The Life of Sariputta

by Nyanaponika Thera | 1994 | 26,620 words

Compiled and translated from the Pali texts by Nyanaponika Thera The Wheel Publication No. 90/92 ISBN 955-24-0015-5 Copyright © 1987 Buddhist Publication Society For free distribution only. You may print copies of this work for your personal use. You may re-format and redistribute this work for use on computers and computer networks, provided th...

Two stanzas in the Theragatha (995, 996) relate, in words ascribed to the Venerable Sariputta himself, the way in which he attained Arahatship. There he tells us:

"It was to another that the Blessed One was teaching the Dhamma; to the Dhamma-preaching I listened intently for my own good. And not in vain, for freed from all defilements, I gained release."

In the next two verses (996-7) the Elder declares that he felt no inclination to develop the five supernormal powers (abhiñña). However, the Iddhividha-Katha of the Patisambhida Magga credits him with possessing the intensive degree of meditative concentration called "the power of intervention by concentration" (samadhi-vipphara-iddhi), which is capable of intervening in certain normal physiological processes or other natural events. This is illustrated by the anecdote in the Visuddhimagga, Ch. XII, which records that once when the Venerable Sariputta was living with the Elder Maha Moggallana at Kapotakandara, he was sitting meditating in the open with his hair freshly shaved when he was given a malicious blow on the head by a mischievous spirit. The blow was a very severe one, but at the time it was given "the Elder was absorbed in meditative attainment; consequently he suffered no harm." The source of this story is the Udana (IV.4) which continues the account as follows:

The Venerable Maha Moggallana saw the incident and approached the Venerable Sariputta to ask how he fared. He asked him: "Brother, are you comfortable? Are you doing well? Does nothing trouble you?" "I am comfortable, brother Moggallana," said the Venerable Sariputta. "I am doing well, brother Moggallana. Only my head troubles me a little." Whereupon the Venerable Maha Moggallana said: "O wonderful is it, brother Sariputta! O marvelous is it, brother Sariputta! How great is the psychic power, and how great is the might of the Venerable Sariputta! For just now, brother Sariputta, a certain demon gave you a blow on the head. And a mighty blow it was! With such a blow one might fell an elephant seven or seven and a half cubits high, or one might split a mountain peak. But the Venerable Sariputta says only this, 'I am comfortable, brother Moggallana. I am doing well, brother Moggallana. Only my head troubles me a little.'" Then the Venerable Sariputta replied: "O wonderful is it, brother Moggallana! O marvelous is it, brother Moggallana! How great is the psychic power and how great is the might of the Venerable Moggallana, that he should see any demon at all! As for me, I have not seen so much as a mud-sprite!"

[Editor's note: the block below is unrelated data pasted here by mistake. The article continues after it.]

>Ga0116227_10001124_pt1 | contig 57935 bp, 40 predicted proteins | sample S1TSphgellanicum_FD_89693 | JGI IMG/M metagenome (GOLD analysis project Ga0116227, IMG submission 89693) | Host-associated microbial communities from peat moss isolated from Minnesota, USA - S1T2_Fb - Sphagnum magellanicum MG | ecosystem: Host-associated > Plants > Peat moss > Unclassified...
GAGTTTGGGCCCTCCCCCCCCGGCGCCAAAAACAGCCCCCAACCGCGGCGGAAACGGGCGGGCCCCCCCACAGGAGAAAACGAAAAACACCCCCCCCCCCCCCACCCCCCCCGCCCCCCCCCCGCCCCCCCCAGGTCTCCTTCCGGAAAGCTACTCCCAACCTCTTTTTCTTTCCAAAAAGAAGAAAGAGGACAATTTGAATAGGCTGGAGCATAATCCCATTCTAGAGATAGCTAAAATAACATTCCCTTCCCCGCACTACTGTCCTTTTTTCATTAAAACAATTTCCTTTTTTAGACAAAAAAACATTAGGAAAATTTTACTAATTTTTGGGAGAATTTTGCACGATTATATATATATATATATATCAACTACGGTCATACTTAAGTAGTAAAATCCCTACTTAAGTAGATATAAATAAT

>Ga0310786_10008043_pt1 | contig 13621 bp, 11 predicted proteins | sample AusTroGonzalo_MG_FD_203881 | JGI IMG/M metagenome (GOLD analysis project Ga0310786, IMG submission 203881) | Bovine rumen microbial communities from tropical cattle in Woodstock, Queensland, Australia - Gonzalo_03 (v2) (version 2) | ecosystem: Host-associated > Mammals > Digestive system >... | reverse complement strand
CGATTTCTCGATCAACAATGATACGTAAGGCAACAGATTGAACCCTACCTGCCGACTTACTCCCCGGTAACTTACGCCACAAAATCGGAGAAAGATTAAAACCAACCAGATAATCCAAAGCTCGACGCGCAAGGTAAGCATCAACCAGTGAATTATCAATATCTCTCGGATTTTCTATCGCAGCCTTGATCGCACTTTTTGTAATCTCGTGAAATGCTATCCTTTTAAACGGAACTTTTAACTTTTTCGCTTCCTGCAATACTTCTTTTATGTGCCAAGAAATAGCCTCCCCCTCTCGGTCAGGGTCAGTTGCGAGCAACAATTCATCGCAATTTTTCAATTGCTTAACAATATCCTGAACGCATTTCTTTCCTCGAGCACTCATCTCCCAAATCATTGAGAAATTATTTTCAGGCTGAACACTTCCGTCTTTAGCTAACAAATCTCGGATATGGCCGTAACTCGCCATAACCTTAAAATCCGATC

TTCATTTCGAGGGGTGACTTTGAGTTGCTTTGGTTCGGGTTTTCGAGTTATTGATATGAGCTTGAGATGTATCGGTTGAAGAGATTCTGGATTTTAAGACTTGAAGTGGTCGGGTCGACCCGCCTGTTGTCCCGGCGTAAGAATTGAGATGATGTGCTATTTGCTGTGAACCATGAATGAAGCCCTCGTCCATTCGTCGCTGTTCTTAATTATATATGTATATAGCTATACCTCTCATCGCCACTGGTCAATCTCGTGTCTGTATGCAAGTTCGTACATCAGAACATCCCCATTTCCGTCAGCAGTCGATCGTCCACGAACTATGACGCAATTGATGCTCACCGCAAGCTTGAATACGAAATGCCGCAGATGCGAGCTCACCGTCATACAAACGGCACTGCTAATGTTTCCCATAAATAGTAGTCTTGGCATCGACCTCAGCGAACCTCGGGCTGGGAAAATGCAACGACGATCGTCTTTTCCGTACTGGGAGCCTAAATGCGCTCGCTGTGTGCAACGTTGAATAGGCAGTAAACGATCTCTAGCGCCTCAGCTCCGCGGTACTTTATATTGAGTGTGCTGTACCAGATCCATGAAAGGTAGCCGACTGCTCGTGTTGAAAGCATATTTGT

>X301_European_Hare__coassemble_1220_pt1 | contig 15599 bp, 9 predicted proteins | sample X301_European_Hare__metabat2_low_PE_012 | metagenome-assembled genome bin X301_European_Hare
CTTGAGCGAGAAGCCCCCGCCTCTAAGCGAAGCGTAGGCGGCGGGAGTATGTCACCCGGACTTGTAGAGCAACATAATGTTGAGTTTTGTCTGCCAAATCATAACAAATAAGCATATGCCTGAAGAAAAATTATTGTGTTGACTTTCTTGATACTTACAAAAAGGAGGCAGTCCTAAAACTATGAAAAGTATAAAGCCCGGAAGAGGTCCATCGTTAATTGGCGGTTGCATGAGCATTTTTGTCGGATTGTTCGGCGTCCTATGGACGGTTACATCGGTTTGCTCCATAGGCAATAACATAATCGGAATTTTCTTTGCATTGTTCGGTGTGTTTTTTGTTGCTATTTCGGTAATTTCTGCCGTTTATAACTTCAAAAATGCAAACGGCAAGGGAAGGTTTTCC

The Anupada Sutta (Majjh. III) contains a description of Sariputta's attainments given by the Buddha himself. In it the Blessed One declares that the Venerable Sariputta had mastered the nine meditative attainments, that is the four fine-material and four immaterial jhanas and the cessation of perception and feeling. And in the Sariputta Samyutta[1] the Venerable Elder mentions the fact himself, in speaking to Ananda, adding that in all the stages he was free of any self-reference: "I had no such thoughts as 'I am entering the jhana; I have entered it; I am rising from it.'" And on another occasion he describes to Ananda how he attained to such developed concentration of mind that with regard to the earth element he was without earth perception of them. Yet it seems that he was without perception of them. Yet it seems that he was not entirely without perception of another kind, his only perception being that "Nibbana is ceasing of coming-to-be" (bhava-nirodha).[2]